There are not just a lot of people that are living right now, but there are a lot of people who are dead and gone.

Have you ever spent any time in cemetery?

It seems like I’ve been visiting them a lot recently. Row upon row of people many of whom no one living remembers.

Maybe their name is remembered. But many are simply forgotten.

You and I will probably be there, if the Lord tarries, in another 150 years.

Our own relatives will struggle to remember the details of our lives.

We don’t live in an important metropolitan center.

Have you ever tried to explain to some city person where Lanse is?

I talk to lots of people who only have a vague idea of where State College is!

Have you been to Peale, Pennsylvania? It’s a ghost town just a few miles from here.

I’m sure that most of you have been there. And some of you were there when it was a bustling little town, a stop on the Beech Creek Railroad.

But it’s Nowheresville now.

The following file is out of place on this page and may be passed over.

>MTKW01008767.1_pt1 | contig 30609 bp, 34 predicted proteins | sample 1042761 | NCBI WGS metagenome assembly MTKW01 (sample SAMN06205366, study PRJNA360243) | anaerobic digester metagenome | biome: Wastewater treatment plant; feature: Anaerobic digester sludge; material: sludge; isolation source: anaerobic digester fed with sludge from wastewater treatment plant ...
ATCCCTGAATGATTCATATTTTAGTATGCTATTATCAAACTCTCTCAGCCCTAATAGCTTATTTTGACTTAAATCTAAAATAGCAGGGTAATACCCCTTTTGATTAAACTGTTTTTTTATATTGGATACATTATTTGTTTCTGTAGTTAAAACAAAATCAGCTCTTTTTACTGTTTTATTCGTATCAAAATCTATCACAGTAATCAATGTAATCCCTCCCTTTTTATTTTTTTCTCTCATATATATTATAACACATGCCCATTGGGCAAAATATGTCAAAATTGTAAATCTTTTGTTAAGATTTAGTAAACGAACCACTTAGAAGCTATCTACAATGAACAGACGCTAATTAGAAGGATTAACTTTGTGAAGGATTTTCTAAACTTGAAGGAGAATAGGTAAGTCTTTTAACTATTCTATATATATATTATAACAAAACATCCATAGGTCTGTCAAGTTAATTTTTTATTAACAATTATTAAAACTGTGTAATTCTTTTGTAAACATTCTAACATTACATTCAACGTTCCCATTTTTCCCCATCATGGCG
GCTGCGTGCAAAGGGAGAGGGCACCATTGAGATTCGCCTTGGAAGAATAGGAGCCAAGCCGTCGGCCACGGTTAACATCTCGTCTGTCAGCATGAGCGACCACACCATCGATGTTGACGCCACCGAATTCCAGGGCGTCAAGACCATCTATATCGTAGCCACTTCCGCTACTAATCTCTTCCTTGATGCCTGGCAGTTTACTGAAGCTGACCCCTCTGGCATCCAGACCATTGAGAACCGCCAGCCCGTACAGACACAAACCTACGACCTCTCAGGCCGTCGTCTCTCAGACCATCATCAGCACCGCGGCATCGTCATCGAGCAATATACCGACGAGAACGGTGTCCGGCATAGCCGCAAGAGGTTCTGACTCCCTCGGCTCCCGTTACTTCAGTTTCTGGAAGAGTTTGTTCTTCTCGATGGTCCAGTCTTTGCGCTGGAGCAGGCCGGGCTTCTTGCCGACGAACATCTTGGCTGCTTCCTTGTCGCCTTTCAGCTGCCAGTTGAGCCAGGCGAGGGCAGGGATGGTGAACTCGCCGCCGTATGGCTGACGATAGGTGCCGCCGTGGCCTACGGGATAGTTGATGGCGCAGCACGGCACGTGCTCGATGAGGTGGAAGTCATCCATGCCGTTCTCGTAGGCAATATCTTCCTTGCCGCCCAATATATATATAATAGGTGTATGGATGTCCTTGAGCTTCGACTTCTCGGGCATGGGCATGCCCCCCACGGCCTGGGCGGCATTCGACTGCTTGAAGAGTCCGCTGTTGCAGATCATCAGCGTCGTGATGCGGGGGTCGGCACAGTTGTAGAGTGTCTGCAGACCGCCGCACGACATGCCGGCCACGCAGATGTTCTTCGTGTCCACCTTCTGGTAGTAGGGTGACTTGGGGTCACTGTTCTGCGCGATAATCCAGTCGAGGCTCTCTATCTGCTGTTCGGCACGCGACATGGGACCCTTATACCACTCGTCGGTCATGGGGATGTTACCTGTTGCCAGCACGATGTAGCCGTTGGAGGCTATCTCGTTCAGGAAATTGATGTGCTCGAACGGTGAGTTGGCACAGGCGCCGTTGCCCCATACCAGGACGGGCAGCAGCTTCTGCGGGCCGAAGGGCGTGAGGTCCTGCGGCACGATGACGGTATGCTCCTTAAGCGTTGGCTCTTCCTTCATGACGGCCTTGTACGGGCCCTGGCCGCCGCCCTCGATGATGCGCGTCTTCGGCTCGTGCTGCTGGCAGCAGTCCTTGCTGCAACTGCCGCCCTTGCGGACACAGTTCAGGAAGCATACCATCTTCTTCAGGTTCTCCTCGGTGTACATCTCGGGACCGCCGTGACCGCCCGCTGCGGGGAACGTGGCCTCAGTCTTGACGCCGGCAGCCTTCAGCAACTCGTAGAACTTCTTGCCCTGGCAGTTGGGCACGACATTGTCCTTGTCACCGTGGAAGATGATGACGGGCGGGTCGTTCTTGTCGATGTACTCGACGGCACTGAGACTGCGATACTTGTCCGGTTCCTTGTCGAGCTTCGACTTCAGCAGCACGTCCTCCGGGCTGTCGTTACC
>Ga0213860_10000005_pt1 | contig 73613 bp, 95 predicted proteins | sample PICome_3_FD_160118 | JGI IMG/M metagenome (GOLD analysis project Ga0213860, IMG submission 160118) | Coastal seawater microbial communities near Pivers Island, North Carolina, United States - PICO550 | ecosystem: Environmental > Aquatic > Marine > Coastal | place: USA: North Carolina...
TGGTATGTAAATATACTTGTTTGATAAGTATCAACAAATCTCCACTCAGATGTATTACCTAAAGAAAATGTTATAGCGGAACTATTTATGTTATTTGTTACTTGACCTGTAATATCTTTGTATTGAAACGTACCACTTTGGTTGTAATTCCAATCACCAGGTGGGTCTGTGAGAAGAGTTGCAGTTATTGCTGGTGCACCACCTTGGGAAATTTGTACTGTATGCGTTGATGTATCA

And all of the grainy black and white pictures of the people who lived there remind me of where I am going, humanly speaking.

Feel small yet?

Sometimes, I do.

But this is the truth: God knows us in Nowheresville.

“from Mattanah to Nahaliel, from Nahaliel to Bamoth...”

From Nowheresville to Nowheresville to Nowheresville.

God knows.

And God is there.

God is here today.

Jesus said that God not only knows our name, but He knows how many hairs are on our head. That’s harder trick for some of you than it is for me, but God knows us!

God knows us right here and right now.

We are not too insignificant for Him.

Not because we are so wonderful. We are insignificant.